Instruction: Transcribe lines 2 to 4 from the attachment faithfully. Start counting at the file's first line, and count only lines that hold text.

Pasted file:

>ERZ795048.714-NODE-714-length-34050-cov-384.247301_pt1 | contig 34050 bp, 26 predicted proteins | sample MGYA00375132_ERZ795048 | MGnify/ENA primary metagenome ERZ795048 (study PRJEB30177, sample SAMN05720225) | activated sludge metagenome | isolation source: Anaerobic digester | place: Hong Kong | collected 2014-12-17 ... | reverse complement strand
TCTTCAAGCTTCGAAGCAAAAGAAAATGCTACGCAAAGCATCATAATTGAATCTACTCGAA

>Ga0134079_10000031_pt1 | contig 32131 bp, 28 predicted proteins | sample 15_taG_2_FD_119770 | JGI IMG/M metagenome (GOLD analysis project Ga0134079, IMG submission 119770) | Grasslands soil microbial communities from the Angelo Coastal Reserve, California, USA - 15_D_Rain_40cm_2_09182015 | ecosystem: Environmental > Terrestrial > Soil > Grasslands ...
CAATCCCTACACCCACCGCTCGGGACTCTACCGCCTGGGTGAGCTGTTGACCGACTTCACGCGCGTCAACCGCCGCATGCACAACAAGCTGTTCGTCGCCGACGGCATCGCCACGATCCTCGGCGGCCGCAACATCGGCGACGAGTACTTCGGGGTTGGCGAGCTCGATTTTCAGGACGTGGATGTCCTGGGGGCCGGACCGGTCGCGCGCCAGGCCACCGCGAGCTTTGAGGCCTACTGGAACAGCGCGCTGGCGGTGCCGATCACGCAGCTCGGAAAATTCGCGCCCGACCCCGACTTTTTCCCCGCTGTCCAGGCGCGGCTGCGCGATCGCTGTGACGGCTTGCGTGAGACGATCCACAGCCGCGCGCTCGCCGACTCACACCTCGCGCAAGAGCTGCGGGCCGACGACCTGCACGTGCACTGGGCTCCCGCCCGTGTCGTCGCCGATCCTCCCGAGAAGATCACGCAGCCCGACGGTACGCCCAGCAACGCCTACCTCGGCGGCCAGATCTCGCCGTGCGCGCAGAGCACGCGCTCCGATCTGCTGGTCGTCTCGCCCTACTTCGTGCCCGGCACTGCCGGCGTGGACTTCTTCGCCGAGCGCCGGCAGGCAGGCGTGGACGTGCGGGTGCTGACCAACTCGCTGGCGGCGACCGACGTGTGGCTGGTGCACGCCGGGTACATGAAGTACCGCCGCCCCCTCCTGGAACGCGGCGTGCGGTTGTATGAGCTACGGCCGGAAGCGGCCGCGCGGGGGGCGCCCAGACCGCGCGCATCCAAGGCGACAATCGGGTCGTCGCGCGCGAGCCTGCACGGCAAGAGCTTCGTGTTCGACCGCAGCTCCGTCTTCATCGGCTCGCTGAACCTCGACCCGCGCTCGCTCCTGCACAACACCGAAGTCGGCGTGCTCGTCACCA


TCTTCAAGCTTCGAAGCAAAAGAAAATGCTACGCAAAGCATCATAATTGAATCTACTCGAA

>Ga0134079_10000031_pt1 | contig 32131 bp, 28 predicted proteins | sample 15_taG_2_FD_119770 | JGI IMG/M metagenome (GOLD analysis project Ga0134079, IMG submission 119770) | Grasslands soil microbial communities from the Angelo Coastal Reserve, California, USA - 15_D_Rain_40cm_2_09182015 | ecosystem: Environmental > Terrestrial > Soil > Grasslands ...
CAATCCCTACACCCACCGCTCGGGACTCTACCGCCTGGGTGAGCTGTTGACCGACTTCACGCGCGTCAACCGCCGCATGCACAACAAGCTGTTCGTCGCCGACGGCATCGCCACGATCCTCGGCGGCCGCAACATCGGCGACGAGTACTTCGGGGTTGGCGAGCTCGATTTTCAGGACGTGGATGTCCTGGGGGCCGGACCGGTCGCGCGCCAGGCCACCGCGAGCTTTGAGGCCTACTGGAACAGCGCGCTGGCGGTGCCGATCACGCAGCTCGGAAAATTCGCGCCCGACCCCGACTTTTTCCCCGCTGTCCAGGCGCGGCTGCGCGATCGCTGTGACGGCTTGCGTGAGACGATCCACAGCCGCGCGCTCGCCGACTCACACCTCGCGCAAGAGCTGCGGGCCGACGACCTGCACGTGCACTGGGCTCCCGCCCGTGTCGTCGCCGATCCTCCCGAGAAGATCACGCAGCCCGACGGTACGCCCAGCAACGCCTACCTCGGCGGCCAGATCTCGCCGTGCGCGCAGAGCACGCGCTCCGATCTGCTGGTCGTCTCGCCCTACTTCGTGCCCGGCACTGCCGGCGTGGACTTCTTCGCCGAGCGCCGGCAGGCAGGCGTGGACGTGCGGGTGCTGACCAACTCGCTGGCGGCGACCGACGTGTGGCTGGTGCACGCCGGGTACATGAAGTACCGCCGCCCCCTCCTGGAACGCGGCGTGCGGTTGTATGAGCTACGGCCGGAAGCGGCCGCGCGGGGGGCGCCCAGACCGCGCGCATCCAAGGCGACAATCGGGTCGTCGCGCGCGAGCCTGCACGGCAAGAGCTTCGTGTTCGACCGCAGCTCCGTCTTCATCGGCTCGCTGAACCTCGACCCGCGCTCGCTCCTGCACAACACCGAAGTCGGCGTGCTCGTCACCA